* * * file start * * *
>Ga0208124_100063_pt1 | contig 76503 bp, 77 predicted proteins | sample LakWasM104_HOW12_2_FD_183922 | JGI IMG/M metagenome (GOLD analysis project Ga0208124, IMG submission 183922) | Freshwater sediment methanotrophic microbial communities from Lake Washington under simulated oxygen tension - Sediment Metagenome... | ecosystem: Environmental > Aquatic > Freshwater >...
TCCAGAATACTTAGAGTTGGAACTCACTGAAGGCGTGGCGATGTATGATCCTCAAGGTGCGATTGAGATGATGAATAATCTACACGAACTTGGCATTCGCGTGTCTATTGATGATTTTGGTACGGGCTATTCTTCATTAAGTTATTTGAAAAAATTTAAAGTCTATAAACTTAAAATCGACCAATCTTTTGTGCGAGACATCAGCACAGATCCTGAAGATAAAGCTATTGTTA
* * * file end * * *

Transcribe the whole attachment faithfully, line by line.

>Ga0208124_100063_pt1 | contig 76503 bp, 77 predicted proteins | sample LakWasM104_HOW12_2_FD_183922 | JGI IMG/M metagenome (GOLD analysis project Ga0208124, IMG submission 183922) | Freshwater sediment methanotrophic microbial communities from Lake Washington under simulated oxygen tension - Sediment Metagenome... | ecosystem: Environmental > Aquatic > Freshwater >...
TCCAGAATACTTAGAGTTGGAACTCACTGAAGGCGTGGCGATGTATGATCCTCAAGGTGCGATTGAGATGATGAATAATCTACACGAACTTGGCATTCGCGTGTCTATTGATGATTTTGGTACGGGCTATTCTTCATTAAGTTATTTGAAAAAATTTAAAGTCTATAAACTTAAAATCGACCAATCTTTTGTGCGAGACATCAGCACAGATCCTGAAGATAAAGCTATTGTTA